Fast forward twenty years, and the coronavirus pandemic has thrown everything deep into the bulrushes of gaga googoo crazyland Bizarro world. I’m furloughed from my job and there are no gigs, but I’m on the dole and cranking out instrument restorations, new music, and session work, and have even reestablished a relationship with my former employer, Ken Rich. In the spirit of why-the-hell-not, I also get back into my dormant radio hobby. I dust off my National NC-125, my Tivoli Model One, my Radio Shack DX-402 (aka Sangean ATS-505), and my Ten-Tec 1253 regenerative receiver that I built up from a kit in 2010. Knowing the shortwave bands aren’t nearly what they used to be in terms of active stations reaching the United States, I decide to invest in another stout receiver, the C. Crane CCRadio 3, to explore the AM broadcast band more. I even build a tunable AM loop antenna from scrap wood (thanks to Dave Schmarder at makearadio.com for his plans). In addition to AM, FM, and Weather Radio, the CCRadio receives a band I never listened or gave much thought to: the 2-meter VHF amateur band. So called because its 144-148 MHz FM frequencies are approximately two meters in wavelength, it’s touted as a vital channel of information and two-way communications during emergencies and natural disasters when public utilities may be on the blink. But this band is something very, very different when there are no earthquakes, hurricanes or haboobs happening.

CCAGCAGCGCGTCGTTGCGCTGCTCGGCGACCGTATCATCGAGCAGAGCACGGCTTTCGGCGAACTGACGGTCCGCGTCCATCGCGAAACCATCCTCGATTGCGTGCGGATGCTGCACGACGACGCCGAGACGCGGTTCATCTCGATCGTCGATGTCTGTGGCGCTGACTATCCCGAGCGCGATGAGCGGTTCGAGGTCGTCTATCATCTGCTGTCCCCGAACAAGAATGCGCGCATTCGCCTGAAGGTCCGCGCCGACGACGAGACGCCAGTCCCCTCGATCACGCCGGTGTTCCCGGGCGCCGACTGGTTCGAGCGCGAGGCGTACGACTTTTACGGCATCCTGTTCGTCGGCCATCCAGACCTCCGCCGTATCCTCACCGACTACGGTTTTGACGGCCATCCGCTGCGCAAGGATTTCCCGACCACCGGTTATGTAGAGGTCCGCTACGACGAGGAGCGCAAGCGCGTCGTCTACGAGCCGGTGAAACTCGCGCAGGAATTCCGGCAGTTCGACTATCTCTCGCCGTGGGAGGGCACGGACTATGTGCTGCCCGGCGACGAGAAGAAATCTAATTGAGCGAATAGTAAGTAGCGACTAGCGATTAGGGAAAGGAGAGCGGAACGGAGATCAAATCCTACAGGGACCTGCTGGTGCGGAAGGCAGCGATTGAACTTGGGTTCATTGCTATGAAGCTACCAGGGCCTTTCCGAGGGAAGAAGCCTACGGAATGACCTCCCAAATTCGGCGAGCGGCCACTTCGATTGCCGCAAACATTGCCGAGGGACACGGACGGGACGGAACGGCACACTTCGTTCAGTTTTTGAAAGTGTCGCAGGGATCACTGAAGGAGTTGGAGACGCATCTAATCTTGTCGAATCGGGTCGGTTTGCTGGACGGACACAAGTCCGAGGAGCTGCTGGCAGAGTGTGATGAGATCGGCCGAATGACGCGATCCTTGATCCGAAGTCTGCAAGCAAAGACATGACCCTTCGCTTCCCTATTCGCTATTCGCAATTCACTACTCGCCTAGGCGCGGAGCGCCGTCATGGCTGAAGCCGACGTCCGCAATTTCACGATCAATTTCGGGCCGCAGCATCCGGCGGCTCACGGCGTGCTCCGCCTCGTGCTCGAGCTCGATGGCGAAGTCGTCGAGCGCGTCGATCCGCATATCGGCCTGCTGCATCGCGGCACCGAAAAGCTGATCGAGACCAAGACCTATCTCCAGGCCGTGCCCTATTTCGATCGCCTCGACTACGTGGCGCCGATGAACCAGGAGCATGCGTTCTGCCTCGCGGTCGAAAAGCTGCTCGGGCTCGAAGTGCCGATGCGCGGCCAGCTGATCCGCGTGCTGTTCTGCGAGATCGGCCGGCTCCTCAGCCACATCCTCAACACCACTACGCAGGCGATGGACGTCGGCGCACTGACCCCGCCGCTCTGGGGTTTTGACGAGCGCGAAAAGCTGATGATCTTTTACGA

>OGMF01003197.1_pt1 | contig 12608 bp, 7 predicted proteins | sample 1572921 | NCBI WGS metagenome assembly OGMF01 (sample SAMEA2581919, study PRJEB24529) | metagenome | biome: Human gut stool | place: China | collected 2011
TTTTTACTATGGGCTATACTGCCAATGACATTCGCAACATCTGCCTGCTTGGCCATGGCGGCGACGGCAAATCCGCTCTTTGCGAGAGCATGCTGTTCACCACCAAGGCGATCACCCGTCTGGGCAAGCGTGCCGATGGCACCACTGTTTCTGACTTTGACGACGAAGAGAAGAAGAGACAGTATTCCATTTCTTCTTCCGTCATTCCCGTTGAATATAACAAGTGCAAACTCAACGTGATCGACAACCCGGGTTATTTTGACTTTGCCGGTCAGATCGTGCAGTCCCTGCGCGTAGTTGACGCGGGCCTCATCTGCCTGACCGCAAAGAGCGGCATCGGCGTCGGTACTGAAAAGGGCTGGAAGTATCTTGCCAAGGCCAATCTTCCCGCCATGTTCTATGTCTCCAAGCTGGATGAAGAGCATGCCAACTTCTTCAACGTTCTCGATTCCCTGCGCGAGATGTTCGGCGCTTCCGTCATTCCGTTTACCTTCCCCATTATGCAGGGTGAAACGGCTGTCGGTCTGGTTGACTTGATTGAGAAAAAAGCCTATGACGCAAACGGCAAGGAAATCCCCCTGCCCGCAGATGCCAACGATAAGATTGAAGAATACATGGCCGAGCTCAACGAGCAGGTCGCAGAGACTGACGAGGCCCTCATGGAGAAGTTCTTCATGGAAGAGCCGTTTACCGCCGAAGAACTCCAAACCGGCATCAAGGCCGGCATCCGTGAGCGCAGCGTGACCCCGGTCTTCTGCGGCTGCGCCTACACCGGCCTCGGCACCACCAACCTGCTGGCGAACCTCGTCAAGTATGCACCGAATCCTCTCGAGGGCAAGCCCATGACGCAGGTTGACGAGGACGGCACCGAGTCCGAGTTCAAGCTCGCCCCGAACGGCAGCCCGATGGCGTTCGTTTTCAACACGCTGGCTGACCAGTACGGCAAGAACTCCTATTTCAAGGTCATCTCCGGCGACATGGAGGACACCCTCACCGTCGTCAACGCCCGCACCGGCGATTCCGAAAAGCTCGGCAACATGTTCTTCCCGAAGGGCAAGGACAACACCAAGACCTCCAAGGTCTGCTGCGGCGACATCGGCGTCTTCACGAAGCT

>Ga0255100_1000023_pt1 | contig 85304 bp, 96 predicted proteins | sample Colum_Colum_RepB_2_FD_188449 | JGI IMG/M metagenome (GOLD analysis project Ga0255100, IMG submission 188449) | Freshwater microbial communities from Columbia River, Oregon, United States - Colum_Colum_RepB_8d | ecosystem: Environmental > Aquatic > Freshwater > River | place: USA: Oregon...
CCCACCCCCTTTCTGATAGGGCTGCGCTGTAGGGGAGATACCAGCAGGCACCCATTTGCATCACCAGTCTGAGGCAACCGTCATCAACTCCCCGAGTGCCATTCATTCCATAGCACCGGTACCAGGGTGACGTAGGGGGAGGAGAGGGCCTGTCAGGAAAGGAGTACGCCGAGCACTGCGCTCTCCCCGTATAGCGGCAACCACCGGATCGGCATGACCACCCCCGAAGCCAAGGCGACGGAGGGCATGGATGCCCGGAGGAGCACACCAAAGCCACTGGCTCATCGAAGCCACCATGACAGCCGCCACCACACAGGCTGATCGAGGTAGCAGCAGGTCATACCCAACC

The 2-meter ham band is the dread zombie of the worst of the chatrooms of old. It is the last frontier, a lawless alkaline badlands, a hornet’s nest dripping with ribaldry and scorn, whimsy and intrigue. The dignified and by-the-book behavior of radio amateurs I’m used to from my childhood is gone out the window. Compared to the shortwave frequencies that can travel around the globe, VHF is a line-of-sight signal. You’re looking at maybe 50 miles of range under normal circumstances. Given that, and the fact that there are about seventeen people left who even participate in amateur radio anymore, the denizens of the band are insulated. The tentacles of callout culture don’t reach this benthos. You’ve got cliques and factions reminiscent of high school. Pirates broadcasting music and programming from cars so as not to get caught by the triangulations of the FCC and their civilian toadies. Everyone seeming to know everyone else and their sleazy business. Homegrown rap music that sounds like it was made on a Speak & Spell and put on MySpace in 2004. Grudges held since the Carter administration, smack talking I haven’t heard since summer camp half-court basketball, soap operaesque Gordian knots of back stories. And racism. Plenty of racism. But beyond that, everything is tinged with a certain element of the bizarre. Take, for example, this conversation I copied the other night: